The July 2017 policy revision also added that the Adelaide Park Lands Authority (APLA) must scrutinise any proposal. But two months ago (March 2019), in an unprecedented move, the state government suddenly bullied the council into agreeing to immediately remove most of its preferred APLA board members, replacing them with a majority of government-preferred nominees. The timing was telling, putting a new Authority board in place in time for release of a Crows’ master plan, which the new APLA members will be less likely to resist as might have the former elected members. If the Crows pass that scrutiny, they’ll demand the longest lease period possible (42 years under the Park Lands Act), or potentially longer if state parliament agrees. Lease fees would be generously low, and might attract a council discount. Such details are rarely indicated at the tabling of draft master plans, but would be vital to a Crows business plan, public access to which would be unlikely.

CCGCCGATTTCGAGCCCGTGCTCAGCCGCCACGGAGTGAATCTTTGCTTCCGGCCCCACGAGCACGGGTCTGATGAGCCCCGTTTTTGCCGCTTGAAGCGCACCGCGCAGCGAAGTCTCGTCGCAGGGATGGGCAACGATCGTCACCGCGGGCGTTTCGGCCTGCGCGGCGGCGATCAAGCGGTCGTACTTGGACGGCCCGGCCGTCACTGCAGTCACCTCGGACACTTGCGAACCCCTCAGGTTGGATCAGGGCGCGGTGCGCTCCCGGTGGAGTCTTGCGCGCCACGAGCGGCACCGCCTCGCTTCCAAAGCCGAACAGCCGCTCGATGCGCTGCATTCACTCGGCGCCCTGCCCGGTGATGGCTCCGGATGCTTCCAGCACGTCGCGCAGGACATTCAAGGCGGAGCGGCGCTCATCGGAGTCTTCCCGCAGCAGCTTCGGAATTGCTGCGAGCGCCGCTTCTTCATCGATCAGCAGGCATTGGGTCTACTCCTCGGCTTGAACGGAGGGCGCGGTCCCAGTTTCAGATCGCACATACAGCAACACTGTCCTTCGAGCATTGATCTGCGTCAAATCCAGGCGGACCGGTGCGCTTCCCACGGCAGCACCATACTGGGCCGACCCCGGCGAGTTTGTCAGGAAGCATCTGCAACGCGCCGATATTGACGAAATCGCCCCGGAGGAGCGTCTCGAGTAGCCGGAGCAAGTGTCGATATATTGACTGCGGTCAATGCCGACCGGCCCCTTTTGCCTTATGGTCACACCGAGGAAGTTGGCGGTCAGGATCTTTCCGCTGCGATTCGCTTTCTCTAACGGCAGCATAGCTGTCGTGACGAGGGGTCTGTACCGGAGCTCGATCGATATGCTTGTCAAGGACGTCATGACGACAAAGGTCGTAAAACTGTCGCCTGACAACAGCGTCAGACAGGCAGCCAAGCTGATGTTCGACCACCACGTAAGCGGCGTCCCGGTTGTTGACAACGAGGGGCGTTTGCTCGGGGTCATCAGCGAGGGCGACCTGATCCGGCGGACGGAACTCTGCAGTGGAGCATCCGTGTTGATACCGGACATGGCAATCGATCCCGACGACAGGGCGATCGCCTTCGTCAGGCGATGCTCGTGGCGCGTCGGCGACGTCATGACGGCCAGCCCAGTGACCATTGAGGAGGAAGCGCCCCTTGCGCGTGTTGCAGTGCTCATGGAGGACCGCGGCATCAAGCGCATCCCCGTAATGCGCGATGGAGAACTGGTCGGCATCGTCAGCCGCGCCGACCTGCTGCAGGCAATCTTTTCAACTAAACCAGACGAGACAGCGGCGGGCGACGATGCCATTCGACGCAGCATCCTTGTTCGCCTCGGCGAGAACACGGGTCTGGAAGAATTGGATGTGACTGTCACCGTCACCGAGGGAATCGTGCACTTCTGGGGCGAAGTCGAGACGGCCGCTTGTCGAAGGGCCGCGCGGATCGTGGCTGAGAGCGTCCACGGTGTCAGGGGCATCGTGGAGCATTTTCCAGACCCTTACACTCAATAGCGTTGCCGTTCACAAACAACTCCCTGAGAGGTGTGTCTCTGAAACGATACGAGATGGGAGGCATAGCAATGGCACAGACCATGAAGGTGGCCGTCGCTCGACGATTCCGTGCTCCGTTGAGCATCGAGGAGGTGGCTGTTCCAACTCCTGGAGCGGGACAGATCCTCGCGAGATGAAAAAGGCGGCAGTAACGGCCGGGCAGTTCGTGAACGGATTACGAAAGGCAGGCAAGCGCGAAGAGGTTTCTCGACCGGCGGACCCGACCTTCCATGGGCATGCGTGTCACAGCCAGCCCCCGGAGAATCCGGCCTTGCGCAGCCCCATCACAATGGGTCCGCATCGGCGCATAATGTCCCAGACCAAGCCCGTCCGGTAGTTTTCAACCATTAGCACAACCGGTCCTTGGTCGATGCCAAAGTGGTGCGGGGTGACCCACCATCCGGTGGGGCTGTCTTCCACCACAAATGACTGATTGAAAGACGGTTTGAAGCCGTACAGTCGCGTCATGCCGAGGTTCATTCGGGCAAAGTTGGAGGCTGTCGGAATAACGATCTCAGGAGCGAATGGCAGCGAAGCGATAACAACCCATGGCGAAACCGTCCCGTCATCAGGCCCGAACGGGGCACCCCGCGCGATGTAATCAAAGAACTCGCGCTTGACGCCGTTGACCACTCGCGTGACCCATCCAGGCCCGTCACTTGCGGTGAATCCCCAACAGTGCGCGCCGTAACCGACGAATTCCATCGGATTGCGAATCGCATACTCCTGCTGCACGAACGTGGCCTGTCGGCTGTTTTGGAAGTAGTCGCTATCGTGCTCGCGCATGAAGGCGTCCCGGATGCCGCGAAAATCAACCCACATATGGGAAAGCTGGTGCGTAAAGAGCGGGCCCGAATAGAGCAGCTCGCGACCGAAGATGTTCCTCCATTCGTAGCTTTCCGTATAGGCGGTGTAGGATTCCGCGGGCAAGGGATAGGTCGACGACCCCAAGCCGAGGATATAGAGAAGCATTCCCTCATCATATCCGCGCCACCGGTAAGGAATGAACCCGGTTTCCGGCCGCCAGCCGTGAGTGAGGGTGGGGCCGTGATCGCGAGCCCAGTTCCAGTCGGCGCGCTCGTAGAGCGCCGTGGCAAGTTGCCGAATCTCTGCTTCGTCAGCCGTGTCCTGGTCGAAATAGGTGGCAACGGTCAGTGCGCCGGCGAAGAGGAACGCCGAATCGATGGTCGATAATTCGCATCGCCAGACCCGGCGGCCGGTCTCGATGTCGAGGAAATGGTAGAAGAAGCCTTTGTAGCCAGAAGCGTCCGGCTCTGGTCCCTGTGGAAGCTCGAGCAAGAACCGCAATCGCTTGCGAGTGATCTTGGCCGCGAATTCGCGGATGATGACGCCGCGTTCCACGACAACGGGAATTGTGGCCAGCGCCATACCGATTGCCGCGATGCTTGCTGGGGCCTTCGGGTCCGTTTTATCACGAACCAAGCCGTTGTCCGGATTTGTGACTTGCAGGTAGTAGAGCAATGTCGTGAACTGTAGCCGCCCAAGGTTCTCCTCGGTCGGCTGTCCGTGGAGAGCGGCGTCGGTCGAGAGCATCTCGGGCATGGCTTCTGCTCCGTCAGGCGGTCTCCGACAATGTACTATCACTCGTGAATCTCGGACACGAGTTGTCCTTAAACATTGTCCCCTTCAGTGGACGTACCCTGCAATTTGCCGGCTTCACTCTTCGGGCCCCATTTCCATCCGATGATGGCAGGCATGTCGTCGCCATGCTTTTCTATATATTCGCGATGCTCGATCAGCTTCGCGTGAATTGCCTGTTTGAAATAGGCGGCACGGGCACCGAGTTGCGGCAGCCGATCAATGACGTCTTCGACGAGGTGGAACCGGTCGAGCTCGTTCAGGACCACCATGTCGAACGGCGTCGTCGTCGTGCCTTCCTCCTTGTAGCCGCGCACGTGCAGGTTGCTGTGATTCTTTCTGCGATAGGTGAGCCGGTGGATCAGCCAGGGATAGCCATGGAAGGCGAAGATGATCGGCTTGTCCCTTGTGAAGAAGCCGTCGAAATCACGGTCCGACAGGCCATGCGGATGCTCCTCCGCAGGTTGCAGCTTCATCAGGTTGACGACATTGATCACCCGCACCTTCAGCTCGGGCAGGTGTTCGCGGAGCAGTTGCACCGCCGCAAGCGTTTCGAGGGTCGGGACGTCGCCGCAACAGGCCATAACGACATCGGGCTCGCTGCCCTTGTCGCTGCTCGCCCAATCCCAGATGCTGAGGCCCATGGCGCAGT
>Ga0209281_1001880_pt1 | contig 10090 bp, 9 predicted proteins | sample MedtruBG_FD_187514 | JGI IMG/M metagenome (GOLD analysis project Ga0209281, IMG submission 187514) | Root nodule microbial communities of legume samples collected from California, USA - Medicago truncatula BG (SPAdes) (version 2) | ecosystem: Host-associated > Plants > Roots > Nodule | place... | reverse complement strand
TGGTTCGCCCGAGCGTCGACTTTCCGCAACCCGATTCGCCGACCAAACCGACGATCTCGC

Mixed agendas competing